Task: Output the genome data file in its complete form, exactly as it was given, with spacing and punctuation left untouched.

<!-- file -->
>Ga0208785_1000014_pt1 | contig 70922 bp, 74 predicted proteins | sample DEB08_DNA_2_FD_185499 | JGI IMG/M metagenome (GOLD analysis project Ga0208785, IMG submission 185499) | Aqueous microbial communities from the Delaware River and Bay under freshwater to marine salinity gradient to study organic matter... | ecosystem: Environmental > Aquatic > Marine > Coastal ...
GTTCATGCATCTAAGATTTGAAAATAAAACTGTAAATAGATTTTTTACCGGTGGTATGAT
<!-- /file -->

>Ga0208785_1000014_pt1 | contig 70922 bp, 74 predicted proteins | sample DEB08_DNA_2_FD_185499 | JGI IMG/M metagenome (GOLD analysis project Ga0208785, IMG submission 185499) | Aqueous microbial communities from the Delaware River and Bay under freshwater to marine salinity gradient to study organic matter... | ecosystem: Environmental > Aquatic > Marine > Coastal ...
GTTCATGCATCTAAGATTTGAAAATAAAACTGTAAATAGATTTTTTACCGGTGGTATGAT